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Old 01-05-2017, 04:23 PM   #1
Mithadan
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Ring Sauron's Great Miscalculation

Gandalf, at one point, refers to Sauron as a "wise fool." Wise because he is one of the Maiar and had achieved much and was steeped in lore and knowledge. A fool because he did not understand the motivations and minds of Men and Elves. Indeed, at times, Sauron may have been more foolish than wise.

We have discussed elsewhere that the making of "magical" things by Elves and the Ainur, to some extent, requires that the maker sacrifice some of his or her own individual "power" by placing it into the thing that is made. Perhaps, in some cases, the power derives, in part, from an outside source. The Silmarils had some of the essence of the light of the Two Trees in them. The Phial of Galadriel has the light of the Star of Earendil. The Three Elvish Rings may have derived some of their power from air, fire and water.

Tolkien states in Letter 131 that the chief power of all the Rings of Power was "the preservation or slowing of decay." He describes this as an "Elvish motive", namely the desire to preserve the beauty of their lands and avert the fading that they are doomed to. In the same letter, he suggests that the Elves remaining in Middle Earth wanted to create an image of Valinor in the mortal lands, and that this was an error, partly conceived by Sauron as an attack upon the Valar. The Rings of Power had other aspects resulting from Sauron's involvement. They caused invisibility (except for the Three he notes in the letter). And their tendency to slow decay made them a powerful temptation to Men, JRRT says in another letter; a way to avoid or delay death. I believe that even the lesser rings were never intended for Men or Dwarves. Sauron seized the Seven and the Nine, and possibly other lesser rings in the war upon Eregion.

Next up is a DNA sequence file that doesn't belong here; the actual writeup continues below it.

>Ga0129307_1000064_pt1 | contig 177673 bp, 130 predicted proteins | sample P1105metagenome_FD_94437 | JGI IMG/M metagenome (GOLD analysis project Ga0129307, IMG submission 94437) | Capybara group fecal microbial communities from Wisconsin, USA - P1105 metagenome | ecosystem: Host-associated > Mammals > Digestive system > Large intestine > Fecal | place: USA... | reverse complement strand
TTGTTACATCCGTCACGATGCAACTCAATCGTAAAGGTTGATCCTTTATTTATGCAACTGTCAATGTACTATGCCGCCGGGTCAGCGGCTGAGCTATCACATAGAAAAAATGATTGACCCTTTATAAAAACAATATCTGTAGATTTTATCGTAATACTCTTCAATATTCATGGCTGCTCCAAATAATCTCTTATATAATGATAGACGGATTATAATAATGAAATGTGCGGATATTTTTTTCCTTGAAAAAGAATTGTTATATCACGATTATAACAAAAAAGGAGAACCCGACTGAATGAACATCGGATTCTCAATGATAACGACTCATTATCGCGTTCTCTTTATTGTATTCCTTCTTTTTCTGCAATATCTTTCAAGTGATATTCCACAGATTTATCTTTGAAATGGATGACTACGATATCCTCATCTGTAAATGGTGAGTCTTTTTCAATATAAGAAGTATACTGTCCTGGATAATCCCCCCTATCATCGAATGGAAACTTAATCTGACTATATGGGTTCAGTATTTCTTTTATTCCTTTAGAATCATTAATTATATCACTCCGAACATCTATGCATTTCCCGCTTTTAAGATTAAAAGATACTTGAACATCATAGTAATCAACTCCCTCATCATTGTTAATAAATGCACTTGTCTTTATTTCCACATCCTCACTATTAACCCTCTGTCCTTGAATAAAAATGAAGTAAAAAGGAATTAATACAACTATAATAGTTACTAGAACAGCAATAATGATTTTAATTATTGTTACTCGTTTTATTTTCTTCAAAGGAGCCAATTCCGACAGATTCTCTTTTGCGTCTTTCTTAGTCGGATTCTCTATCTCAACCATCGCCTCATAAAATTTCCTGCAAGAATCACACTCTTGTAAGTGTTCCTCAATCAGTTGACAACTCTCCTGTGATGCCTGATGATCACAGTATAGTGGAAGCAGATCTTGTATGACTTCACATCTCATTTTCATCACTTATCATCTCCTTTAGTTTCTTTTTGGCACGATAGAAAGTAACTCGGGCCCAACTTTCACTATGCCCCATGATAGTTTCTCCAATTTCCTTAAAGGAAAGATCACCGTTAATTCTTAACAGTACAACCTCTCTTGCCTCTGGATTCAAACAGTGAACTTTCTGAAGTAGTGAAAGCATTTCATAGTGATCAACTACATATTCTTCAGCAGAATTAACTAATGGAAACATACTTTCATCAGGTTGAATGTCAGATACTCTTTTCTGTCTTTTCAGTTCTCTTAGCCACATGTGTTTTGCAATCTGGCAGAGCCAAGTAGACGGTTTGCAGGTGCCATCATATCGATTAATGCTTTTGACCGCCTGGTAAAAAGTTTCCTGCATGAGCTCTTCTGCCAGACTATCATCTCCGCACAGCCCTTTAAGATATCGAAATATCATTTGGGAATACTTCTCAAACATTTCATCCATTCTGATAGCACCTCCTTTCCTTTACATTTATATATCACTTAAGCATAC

So Sauron makes the One Ring and imbues it with a large part of his own native strength. JRRT says in Letter 131 that the One "contained the powers of all the others, and controlled them, so its wearer could see the thoughts of all those that used the lesser rings, could govern all that they did, and in the end could utterly enslave them." Note Tolkien's use of the word "could" rather than "would" in this quote.

Wise fool. Nice idea. Control and enslave the lords of the Elves that were "using" the Rings. Now I will quote a bit from earlier in this post. "A fool because he did not understand the motivations and minds of Men and Elves." Sauron puts on the One, the Elves perceive him, and what do they do? They take the Rings off and don't use them. Sauron apparently did not expect this.

I posit that Sauron was a fool in creating the One. It did not succeed in its purpose. The creation of the One placed a large portion of his strength in an OBJECT that could be lost or destroyed. If he had not created the One and invested time and effort into trying to fool the Elves, he could have retained all his strength in himself and would have been no worse off. And ultimately, what happens? He loses the Ring when it is cut off his finger by Isildur, and eventually it is destroyed, also destroying him. The creation of the One Ring was a colossal miscalculation.
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Old 01-05-2017, 06:47 PM   #2
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Nice thread, sir.

I agree with your position.